recentpopularlog in

jerryking : character_traits   33

Opinion | Mike Pompeo: Last in His Class at West Point in Integrity
Nov. 18, 2019 | The New York Times | By Thomas L. Friedman

....Pompeo has just violated one of the cardinal rules of American military ethics and command: You look out for your soldiers, you don’t leave your wounded on the battlefield and you certainly don’t stand mute when you know a junior officer is being railroaded by a more senior commander, if not outright shot in her back.........Pompeo instead let his ambassador to Ukraine — who depended on him for protection — be stabbed in her back with a Twitter knife, wielded by the president, rather than tell Trump: “Sorry, Mr. President, if you fire her, I will resign. Because to do otherwise would be unjust and against my values and character — and because I would lose the loyalty of all my diplomats if I silently went along with such a travesty of justice against a distinguished 33-year veteran of the foreign service.”............“For what shall it profit a man, if he shall gain the whole world, but lose his soul?” — Mark 8:36......As two now retired, longtime State Department diplomats, Aaron David Miller and Richard Sokolsky, wrote on CNN.com on Saturday, “At the very least, Pompeo enabled the smear campaign to go unchallenged, acquiesced in the Giuliani back-channel effort with Ukraine and failed to say a word in defense of Bill Taylor, George Kent or Marie Yovanovitch. These are breathtaking acts of craven political cowardice and beneath the dignity of any secretary of state.”

Mike Pompeo: Last in his class at West Point on ethics in leadership.........Reporters and columnists need to ask Pompeo every chance they get: “What moral code are you operating by that would justify such behavior?’’.....it’s now clear that Pompeo had not taken an oath to defend and protect the Constitution. He took an oath to defend and protect Donald J. Trump and Pompeo’s own future political career — above all else — and that’s exactly what he’s been doing. Shame on him.
character_traits  conspiracies  cowardice  diplomacy  disinformation  Donald_Trump  ethics  integrity  leadership  Michael_Pompeo  political_expediency  scriptures  Tom_Friedman  Ukraine  U.S._State_Department  U.S.foreign_policy  values  West_Point 
november 2019 by jerryking
Winners in Silicon Valley put in the hard yards
October 24, 2019 | | Financial Times | by Michael Moritz 6 HOURS AGO

The genuine formula for success among Silicon Valley's "real companies" are longevity and persistence against all odds. It is no coincidence that the greatest companies to emerge from Silicon Valley and its sister regions in China share hallmarks that are very different from popular perception. These companies are never “overnight sensations”, and they have usually had plenty of close encounters of the worst kind.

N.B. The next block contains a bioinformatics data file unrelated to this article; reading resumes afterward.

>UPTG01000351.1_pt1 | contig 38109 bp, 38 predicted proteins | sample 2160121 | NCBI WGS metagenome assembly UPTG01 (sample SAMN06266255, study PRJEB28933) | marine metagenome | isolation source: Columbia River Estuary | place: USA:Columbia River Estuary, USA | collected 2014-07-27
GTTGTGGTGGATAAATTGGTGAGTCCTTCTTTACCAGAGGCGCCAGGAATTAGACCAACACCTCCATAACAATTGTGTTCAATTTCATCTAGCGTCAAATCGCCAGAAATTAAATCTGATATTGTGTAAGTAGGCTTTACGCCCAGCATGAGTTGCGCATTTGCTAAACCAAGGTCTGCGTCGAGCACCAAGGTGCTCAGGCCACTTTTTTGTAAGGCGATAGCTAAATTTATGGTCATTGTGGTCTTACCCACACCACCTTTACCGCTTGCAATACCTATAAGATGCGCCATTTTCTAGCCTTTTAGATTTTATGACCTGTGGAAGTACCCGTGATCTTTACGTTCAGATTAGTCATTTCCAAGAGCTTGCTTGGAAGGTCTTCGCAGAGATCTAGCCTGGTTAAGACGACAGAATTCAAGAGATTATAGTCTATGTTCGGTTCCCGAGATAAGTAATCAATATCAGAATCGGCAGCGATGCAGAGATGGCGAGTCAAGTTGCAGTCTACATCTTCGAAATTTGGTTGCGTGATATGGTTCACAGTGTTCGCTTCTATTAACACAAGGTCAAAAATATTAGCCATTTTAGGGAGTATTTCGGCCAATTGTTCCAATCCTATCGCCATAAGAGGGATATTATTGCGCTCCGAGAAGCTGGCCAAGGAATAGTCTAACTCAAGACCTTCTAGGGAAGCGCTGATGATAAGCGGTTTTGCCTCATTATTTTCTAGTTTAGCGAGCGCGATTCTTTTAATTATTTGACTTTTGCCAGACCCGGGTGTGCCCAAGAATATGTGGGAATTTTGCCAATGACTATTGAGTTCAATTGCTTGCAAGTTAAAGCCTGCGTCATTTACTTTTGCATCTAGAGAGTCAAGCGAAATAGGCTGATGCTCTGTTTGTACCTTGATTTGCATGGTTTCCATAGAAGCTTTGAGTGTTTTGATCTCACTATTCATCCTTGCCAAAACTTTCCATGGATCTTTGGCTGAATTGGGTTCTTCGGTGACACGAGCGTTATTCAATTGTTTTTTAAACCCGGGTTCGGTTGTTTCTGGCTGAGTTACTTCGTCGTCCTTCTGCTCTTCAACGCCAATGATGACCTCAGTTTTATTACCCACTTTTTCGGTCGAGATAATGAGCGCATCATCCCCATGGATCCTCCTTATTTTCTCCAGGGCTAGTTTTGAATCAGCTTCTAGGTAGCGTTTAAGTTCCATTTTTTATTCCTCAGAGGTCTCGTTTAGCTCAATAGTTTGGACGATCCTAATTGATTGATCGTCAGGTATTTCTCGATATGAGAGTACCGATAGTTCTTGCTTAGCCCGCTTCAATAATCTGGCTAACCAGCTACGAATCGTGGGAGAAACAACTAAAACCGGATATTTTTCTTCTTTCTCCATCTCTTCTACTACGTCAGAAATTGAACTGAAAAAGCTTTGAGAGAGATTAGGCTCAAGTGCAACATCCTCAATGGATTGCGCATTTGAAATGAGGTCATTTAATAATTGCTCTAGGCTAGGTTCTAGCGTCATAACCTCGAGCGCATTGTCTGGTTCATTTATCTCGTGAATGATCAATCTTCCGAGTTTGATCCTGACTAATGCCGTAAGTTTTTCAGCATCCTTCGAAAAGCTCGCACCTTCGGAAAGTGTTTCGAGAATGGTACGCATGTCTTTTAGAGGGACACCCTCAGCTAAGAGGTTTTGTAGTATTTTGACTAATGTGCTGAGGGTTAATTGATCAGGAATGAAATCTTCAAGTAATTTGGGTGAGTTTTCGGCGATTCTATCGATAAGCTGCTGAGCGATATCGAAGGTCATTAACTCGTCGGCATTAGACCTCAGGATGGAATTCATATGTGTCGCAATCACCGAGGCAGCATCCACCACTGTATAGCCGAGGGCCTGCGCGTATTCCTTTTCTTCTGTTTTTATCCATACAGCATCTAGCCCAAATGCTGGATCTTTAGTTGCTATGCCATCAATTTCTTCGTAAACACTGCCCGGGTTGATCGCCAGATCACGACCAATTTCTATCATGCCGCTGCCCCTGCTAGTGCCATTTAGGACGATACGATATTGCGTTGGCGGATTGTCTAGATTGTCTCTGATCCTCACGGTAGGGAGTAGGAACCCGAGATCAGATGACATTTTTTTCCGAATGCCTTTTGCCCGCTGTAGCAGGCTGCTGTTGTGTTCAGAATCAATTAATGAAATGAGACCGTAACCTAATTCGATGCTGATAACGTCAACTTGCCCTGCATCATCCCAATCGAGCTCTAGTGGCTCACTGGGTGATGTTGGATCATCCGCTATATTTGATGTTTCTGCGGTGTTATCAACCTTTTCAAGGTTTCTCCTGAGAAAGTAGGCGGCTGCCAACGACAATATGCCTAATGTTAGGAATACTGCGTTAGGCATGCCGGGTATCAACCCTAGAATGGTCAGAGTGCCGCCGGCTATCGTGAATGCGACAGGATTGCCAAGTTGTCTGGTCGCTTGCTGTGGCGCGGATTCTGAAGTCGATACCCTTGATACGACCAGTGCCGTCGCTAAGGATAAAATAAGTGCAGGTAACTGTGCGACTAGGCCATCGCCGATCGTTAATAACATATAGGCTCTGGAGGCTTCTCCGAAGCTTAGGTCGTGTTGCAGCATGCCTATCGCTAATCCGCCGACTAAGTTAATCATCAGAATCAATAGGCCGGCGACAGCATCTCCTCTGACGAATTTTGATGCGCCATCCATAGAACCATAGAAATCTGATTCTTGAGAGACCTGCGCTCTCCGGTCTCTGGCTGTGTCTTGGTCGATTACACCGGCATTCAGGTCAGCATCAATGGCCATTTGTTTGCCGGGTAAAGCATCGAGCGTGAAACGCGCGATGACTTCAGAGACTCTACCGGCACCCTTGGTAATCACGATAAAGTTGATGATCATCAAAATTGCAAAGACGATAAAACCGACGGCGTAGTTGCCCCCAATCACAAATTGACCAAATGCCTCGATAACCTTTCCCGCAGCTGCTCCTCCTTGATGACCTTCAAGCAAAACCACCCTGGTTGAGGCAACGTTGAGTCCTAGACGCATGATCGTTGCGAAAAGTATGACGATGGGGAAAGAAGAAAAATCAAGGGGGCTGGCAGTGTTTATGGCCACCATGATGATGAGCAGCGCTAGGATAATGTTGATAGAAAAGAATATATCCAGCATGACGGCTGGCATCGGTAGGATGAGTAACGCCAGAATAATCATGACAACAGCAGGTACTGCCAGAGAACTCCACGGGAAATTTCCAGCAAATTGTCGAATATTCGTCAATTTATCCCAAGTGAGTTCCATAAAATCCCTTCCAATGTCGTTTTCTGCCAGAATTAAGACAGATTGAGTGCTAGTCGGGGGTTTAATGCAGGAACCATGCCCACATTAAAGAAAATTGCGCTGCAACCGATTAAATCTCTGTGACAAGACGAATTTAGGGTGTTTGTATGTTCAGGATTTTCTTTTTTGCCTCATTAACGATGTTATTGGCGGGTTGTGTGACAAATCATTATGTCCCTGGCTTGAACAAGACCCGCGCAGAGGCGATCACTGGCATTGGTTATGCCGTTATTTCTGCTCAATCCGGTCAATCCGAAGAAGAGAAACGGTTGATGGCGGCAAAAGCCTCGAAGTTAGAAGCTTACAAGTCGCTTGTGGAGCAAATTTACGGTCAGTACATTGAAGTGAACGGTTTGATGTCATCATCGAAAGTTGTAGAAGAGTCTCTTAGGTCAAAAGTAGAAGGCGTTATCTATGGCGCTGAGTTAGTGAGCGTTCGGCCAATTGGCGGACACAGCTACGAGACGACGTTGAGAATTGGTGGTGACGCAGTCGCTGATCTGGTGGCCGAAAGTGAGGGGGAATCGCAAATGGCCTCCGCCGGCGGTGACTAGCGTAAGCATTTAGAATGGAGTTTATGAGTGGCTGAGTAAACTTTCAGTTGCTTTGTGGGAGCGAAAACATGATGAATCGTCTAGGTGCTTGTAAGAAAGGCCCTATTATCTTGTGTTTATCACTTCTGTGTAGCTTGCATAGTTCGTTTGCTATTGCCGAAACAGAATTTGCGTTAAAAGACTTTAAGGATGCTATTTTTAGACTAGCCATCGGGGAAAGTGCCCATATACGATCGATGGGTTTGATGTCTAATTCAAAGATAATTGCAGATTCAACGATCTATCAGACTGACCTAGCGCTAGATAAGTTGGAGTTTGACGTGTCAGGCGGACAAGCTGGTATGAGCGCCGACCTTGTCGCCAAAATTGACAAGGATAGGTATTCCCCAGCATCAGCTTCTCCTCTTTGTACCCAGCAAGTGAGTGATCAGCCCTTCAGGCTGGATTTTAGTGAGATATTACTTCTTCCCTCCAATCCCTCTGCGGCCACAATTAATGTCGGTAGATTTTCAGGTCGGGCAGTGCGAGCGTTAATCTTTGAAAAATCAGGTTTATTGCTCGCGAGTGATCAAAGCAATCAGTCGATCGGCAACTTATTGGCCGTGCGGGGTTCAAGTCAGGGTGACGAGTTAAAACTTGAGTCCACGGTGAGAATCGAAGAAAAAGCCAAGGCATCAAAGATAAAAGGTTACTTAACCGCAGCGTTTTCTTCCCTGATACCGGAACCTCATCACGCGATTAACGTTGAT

Their founders will not be leading the lifestyles of the rich and famous. Instead, they will be strapped to the mast displaying single-minded devotion to their business, jealous of every minute that is not associated with the welfare and sustenance of their company.

Their reading lists will be long; they will be voracious in their willingness to learn from others; harbour insatiable curiosity; display a fetching mixture of supreme confidence and humility; and have a keen understanding of how to make the impossible possible.

They will also adopt healthy corporate habits in their early days, have a sound appreciation for how their company will become profitable and refuse to pursue a strategy for growth come what may. They will pay keen attention to unit economics, operating expenses, cash balances, positive cash flows and dilution. The founders of the flagship technology companies of the past 50 years — Intel, Cisco, Qualcomm, Amazon, Facebook, Google, Microsoft, Apple, Oracle, Alibaba and Tencent — have all shared these traits and that is true for today’s best privately held companies.......In the technology world, fatuous slogans, broken promises, unlaced basketball shoes and black turtlenecks can only get you so far. It is then that the absence of a sound business model suddenly becomes evident. It is then that heaps of protective voting rights melt away. It is then that people understand gravity has not been repealed and that patience is the best way to build what you want. That’s the life of the persistent majority.
business_models  character_traits  dotcom  founders  hard_work  illusions  Juul  ksfs  longevity  Michael_Moritz  persistence  Silicon_Valley  reading  Sequoia  single-minded_focus  start_ups  WeWork 
october 2019 by jerryking
What meeting Bernie Madoff taught me about our inability to read others
October 2, 2019 | Financial Times | by Gillian Tett.

Books:
Talking to Strangers, by Malcolm Gladwell.
The Human Swarm, by Mark Moffett.

Malcolm Gladwell, the writer, earned fame — and fortune — by producing books such as The Tipping Point (2000) that popularised human psychology. In his new study, Talking to Strangers, he looks at our propensity to misread other people. It is an increasingly pressing question for our polarised, fake-news era.

How should we interpret the signals we receive from others? This matters when it comes to detecting fraud, of course......It also matters in other ways. Today more than ever, we all suffer if we misread the signals we receive from different social groups. It is human nature to assume our own culture is the definition of “normal”, and to use this lens when we view others.....even traits that we assume are ­“universal”, such as [jck: visual cues] facial expressions, can vary hugely between cultures — and, of course, within societies that speak the same language.